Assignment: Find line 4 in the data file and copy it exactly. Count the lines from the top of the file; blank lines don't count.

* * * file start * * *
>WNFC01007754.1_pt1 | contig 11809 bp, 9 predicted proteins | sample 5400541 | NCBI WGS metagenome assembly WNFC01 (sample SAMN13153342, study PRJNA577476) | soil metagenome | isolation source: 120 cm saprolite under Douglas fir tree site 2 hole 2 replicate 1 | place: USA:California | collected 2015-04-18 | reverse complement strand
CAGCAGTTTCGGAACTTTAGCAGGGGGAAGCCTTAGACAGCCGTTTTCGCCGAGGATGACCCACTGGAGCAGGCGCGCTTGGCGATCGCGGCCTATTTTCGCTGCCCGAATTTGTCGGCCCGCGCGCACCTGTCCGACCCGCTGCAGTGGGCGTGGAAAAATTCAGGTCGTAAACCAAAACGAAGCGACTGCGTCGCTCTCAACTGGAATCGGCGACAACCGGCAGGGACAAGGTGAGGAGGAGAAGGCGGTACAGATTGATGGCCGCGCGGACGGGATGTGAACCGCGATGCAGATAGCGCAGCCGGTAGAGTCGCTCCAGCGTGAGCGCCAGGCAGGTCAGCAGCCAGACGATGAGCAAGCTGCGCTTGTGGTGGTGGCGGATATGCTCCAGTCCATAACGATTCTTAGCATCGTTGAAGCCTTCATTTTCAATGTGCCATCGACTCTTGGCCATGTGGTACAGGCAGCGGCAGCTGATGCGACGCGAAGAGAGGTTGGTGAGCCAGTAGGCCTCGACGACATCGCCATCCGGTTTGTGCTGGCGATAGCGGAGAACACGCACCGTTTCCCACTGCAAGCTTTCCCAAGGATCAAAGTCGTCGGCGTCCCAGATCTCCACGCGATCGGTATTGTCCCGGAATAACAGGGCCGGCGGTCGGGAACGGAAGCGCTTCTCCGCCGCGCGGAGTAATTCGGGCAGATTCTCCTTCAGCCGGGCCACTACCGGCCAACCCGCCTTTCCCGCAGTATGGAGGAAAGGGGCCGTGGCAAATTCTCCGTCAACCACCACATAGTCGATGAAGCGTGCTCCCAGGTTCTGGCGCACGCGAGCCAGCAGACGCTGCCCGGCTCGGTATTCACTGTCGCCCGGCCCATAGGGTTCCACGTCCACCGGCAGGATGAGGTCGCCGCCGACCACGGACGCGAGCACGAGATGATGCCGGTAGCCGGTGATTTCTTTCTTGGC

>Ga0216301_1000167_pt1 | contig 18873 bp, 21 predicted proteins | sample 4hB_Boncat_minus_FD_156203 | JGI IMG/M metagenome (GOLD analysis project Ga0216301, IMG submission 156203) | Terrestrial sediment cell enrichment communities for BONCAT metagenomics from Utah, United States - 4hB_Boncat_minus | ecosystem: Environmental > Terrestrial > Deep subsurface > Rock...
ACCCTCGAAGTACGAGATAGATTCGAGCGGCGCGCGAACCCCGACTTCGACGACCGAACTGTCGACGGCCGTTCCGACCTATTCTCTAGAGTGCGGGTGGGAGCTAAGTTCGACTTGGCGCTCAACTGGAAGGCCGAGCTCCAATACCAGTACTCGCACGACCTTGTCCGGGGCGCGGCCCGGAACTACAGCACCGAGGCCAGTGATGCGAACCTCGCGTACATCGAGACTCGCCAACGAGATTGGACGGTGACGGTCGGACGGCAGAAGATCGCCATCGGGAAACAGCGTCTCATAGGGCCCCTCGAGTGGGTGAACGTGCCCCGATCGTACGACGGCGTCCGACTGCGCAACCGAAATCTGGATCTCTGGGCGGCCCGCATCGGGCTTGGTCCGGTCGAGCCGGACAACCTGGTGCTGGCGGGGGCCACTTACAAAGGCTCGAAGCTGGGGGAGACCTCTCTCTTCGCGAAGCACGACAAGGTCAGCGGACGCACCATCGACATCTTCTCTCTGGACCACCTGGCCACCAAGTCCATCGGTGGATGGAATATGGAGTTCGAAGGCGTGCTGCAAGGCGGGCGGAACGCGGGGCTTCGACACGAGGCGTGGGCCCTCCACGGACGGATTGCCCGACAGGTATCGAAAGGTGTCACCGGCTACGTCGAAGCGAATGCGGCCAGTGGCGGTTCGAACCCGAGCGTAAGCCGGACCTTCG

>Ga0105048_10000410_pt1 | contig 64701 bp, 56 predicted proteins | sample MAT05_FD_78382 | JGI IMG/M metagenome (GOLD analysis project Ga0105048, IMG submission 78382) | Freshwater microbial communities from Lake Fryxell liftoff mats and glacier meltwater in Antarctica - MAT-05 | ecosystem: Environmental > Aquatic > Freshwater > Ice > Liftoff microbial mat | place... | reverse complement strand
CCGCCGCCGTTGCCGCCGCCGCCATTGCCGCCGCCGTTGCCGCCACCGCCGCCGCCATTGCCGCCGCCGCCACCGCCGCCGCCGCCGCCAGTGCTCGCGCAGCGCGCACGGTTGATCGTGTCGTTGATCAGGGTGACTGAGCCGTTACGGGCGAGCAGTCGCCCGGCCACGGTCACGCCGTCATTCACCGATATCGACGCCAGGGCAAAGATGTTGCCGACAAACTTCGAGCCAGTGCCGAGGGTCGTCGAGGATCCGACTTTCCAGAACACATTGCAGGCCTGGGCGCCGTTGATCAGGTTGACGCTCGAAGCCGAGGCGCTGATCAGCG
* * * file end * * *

ACCCTCGAAGTACGAGATAGATTCGAGCGGCGCGCGAACCCCGACTTCGACGACCGAACTGTCGACGGCCGTTCCGACCTATTCTCTAGAGTGCGGGTGGGAGCTAAGTTCGACTTGGCGCTCAACTGGAAGGCCGAGCTCCAATACCAGTACTCGCACGACCTTGTCCGGGGCGCGGCCCGGAACTACAGCACCGAGGCCAGTGATGCGAACCTCGCGTACATCGAGACTCGCCAACGAGATTGGACGGTGACGGTCGGACGGCAGAAGATCGCCATCGGGAAACAGCGTCTCATAGGGCCCCTCGAGTGGGTGAACGTGCCCCGATCGTACGACGGCGTCCGACTGCGCAACCGAAATCTGGATCTCTGGGCGGCCCGCATCGGGCTTGGTCCGGTCGAGCCGGACAACCTGGTGCTGGCGGGGGCCACTTACAAAGGCTCGAAGCTGGGGGAGACCTCTCTCTTCGCGAAGCACGACAAGGTCAGCGGACGCACCATCGACATCTTCTCTCTGGACCACCTGGCCACCAAGTCCATCGGTGGATGGAATATGGAGTTCGAAGGCGTGCTGCAAGGCGGGCGGAACGCGGGGCTTCGACACGAGGCGTGGGCCCTCCACGGACGGATTGCCCGACAGGTATCGAAAGGTGTCACCGGCTACGTCGAAGCGAATGCGGCCAGTGGCGGTTCGAACCCGAGCGTAAGCCGGACCTTCG